Having completed the first draft of my novel Goddess Fire, then titled Beneath the Vleth (try saying that five times fast and you'll know why I changed the title), I wanted feedback on the novel as a whole. A new member of my local writers group suggested I try an online full novel critique group to which she belonged. Excited, I checked it out and submitted a writing sample. The owner rejected me, describing my writing as clichéd (to my horror!) She recommended I join the IWW (the Internet Writing Workshop http://www.internetwritingworkshop.org/) novel chapter critique group, which required no application. Once I'd recovered from the blow to my ego, I did.
This time I got plenty of ferocious criticism. At the time, the Novels group of IWW had ninety members. It took me a while to figure out how to negotiate, let alone get the most out of, this group. Everyone posts everything to a list-serve and members must contribute at least twice a month. Contributions consist of submissions or critiques. Anyone can choose to critique anything they like. At first, it seemed like a terrible mishmash. I read posts and, at first, critiqued people whose writing appealed to me. Then I got into correspondence with a woman whose writing I admired who also provided meaty critiques to others. She explained that the key to obtaining quality critiques was to critique the work of strong critiquers and hope they would return the favour. I changed gears and instead of reading submissions, I avidly pored over the critiques. Then I selected people whose crits had depth, and started critiquing their work, modeling my crits on the best of theirs.
It worked like a dream. I soon had half a dozen people who critiqued everything I submitted and I faithfully followed their novels. Occasionally I critiqued other people's work too, and I received sporadic critiques from people I did not know. When they proved helpful, I'd return the favour. It was a huge amount of work, but a tremendous learning experience. It is ever so much easier to detect flaws in someone else's writing than your own, and as you become accustomed to eliminating adjectives and passive constructions when reading someone else's work, you start to monitor such tendencies in your own.
Members of this group provided me with incredibly in-depth critiques. Some rewrote virtually every sentence and suggested changes to plot and character that appalled me. But I learned to create story goals for my characters, to build in conflict and reversal, to ground my fantasy in absolute logic and to show rather than telling. I rewrote whole scenes, dramatically altered my characters, created subplots and developed a world that made consistent sense.
The plot of Goddess Fire in its published form is not dramatically different from that of the first draft. Plot seems to be my forte, which is somewhat ironic given that I used to fear I'd never be able to come up with a story. (I attribute my plotting strengths entirely to my Dungeons and Dragons experience, where plot is everything.) However, the way in which the plot is conveyed, the character's motivations, the twists and turns, chapter structures and actual writing changed enormously, due to the invaluable advice I received on IWW.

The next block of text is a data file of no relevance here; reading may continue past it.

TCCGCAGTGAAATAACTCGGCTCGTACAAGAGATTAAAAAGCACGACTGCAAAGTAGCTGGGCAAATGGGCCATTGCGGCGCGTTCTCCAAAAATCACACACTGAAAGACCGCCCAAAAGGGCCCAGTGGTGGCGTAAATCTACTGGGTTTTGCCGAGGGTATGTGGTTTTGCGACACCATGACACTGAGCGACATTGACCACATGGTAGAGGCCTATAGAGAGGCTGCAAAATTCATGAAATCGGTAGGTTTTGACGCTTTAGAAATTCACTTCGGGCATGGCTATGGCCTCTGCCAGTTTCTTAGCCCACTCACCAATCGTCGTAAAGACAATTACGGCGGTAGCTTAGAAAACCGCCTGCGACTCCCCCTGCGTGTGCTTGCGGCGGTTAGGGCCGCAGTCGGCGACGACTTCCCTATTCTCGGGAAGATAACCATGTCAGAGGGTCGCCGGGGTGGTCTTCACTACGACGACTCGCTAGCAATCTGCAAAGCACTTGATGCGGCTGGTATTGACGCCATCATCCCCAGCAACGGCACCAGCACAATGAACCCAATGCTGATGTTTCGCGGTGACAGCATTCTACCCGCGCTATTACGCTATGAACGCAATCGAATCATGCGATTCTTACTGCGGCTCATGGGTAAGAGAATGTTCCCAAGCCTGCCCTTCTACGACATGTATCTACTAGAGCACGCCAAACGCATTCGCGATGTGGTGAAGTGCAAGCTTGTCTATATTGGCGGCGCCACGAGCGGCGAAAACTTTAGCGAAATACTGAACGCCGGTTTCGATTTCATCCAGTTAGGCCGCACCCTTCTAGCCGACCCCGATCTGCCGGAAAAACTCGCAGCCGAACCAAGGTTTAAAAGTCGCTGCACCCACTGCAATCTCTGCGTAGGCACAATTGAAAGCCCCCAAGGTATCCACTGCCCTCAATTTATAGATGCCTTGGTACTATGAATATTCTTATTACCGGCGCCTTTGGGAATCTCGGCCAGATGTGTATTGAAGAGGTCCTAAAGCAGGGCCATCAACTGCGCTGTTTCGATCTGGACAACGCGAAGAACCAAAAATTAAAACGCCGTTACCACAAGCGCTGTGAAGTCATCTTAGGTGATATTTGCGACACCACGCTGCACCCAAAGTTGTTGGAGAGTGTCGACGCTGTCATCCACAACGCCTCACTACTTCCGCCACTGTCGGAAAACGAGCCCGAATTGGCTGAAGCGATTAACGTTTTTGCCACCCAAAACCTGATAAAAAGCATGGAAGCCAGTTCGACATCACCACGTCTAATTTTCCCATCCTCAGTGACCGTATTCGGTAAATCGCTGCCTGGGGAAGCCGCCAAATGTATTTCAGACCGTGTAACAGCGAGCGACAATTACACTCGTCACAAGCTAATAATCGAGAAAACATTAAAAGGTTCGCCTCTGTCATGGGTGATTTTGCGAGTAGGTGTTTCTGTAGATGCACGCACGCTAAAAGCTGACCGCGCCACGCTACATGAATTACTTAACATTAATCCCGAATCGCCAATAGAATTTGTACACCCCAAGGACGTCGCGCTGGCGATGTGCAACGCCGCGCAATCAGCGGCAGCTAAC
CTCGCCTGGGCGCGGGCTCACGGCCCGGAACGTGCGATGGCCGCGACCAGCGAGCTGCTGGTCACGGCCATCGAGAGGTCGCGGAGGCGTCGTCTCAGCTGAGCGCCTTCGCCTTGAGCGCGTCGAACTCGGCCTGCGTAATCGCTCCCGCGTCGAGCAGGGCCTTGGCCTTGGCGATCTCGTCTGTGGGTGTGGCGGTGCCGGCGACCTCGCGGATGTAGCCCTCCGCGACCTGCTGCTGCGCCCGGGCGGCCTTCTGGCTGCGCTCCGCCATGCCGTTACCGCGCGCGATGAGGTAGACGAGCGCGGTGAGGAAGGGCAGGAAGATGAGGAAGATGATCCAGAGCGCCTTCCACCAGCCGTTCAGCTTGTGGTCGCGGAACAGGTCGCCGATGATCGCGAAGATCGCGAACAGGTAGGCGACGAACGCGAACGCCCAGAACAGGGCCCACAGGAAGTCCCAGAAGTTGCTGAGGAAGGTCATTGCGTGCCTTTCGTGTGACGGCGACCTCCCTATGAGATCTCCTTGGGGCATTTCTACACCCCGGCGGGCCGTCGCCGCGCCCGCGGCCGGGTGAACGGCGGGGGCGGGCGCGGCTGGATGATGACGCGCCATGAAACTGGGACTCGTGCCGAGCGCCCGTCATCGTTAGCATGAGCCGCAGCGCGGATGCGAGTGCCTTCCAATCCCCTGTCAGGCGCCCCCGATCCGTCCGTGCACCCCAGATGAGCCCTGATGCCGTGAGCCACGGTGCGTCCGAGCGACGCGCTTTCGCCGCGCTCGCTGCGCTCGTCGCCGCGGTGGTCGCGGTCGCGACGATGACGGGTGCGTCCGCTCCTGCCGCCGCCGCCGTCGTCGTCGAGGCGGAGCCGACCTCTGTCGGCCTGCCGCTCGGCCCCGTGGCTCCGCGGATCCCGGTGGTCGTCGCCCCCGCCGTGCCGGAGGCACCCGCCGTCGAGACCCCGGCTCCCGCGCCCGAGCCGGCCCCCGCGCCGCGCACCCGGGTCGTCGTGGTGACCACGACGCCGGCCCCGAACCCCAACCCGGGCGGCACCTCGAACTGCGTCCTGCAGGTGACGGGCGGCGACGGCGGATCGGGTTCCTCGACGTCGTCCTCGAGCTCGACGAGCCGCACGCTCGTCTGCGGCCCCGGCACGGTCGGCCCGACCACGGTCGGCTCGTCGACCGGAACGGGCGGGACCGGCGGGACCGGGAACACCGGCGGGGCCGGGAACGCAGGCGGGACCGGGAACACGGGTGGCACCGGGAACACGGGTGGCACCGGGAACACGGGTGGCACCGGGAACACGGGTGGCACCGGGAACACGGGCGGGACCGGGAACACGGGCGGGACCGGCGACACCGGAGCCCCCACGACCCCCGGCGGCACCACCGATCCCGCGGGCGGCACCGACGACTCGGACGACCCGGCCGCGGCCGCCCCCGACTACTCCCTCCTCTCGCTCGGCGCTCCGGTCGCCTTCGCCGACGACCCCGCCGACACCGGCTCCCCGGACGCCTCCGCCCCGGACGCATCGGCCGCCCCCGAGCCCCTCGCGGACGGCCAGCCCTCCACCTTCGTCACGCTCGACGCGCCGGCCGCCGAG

In my last post, I said face-to-face groups tend to be more social than online ones. Although it's true that one tends to chat more in groups that meet physically, I developed some real friendships through off-list communication with my regular group of critiquers at IWW. When we received particularly harsh crits, we could express our outrage through private emails. Over time, we also shared aspects of our personal lives, often in relation to our writing or our attempts to get published. Again, I found the writers I met through IWW tremendously supportive. Many of them also had very helpful first-hand experience of publishers and agents and the process of marketing one's work.
I did receive some brutal critiques, some unwarranted and, in my unbiased opinion, stupid, but others very insightful - tough and discouraging, but bang on. So I went back to the drawing board. With this group, I also submitted chapters weekly. As I learned more, I would rewrite the chapter before submitting it, knowing they'd be all over me for "telling" or failing to provide sufficient motivation or overwriting or ending a chapter without a hook. It proved to be terrific discipline. Once I pressed the send button, I'd hover by my computer waiting for critiques. At first, I revised as soon as I received the crits, but eventually I started saving the ones that made sense to me - and once I'd received crits on every chapter in the novel, I spent several months working through the critiques and writing my third draft. In the process, I added several scenes and still cut about 40,000 words (all those adjectives, passive constructions, repetitions etc.)
I sent out queries and synopses (oh dreaded items!) to agents and publishers and, with a sense of déjà vu, watched the rejections pour in. This time, I received some positive feedback: requests for the whole MS, encouraging feedback on the book, but no offers to publish. I let it sit for a few months, working on a new novel, and then decided I really did need a full novel critique group to help me wrestle the book into publishable shape. I was not prepared to shelve this one. I believed in it, many others believed in it, and I had to run it through the critiquing mill one last time.
A friend at IWW suggested I try a different full novel critique group, so I did - embarking on the final leg of what fortunately proved to be a successful journey.
More on that in my next post.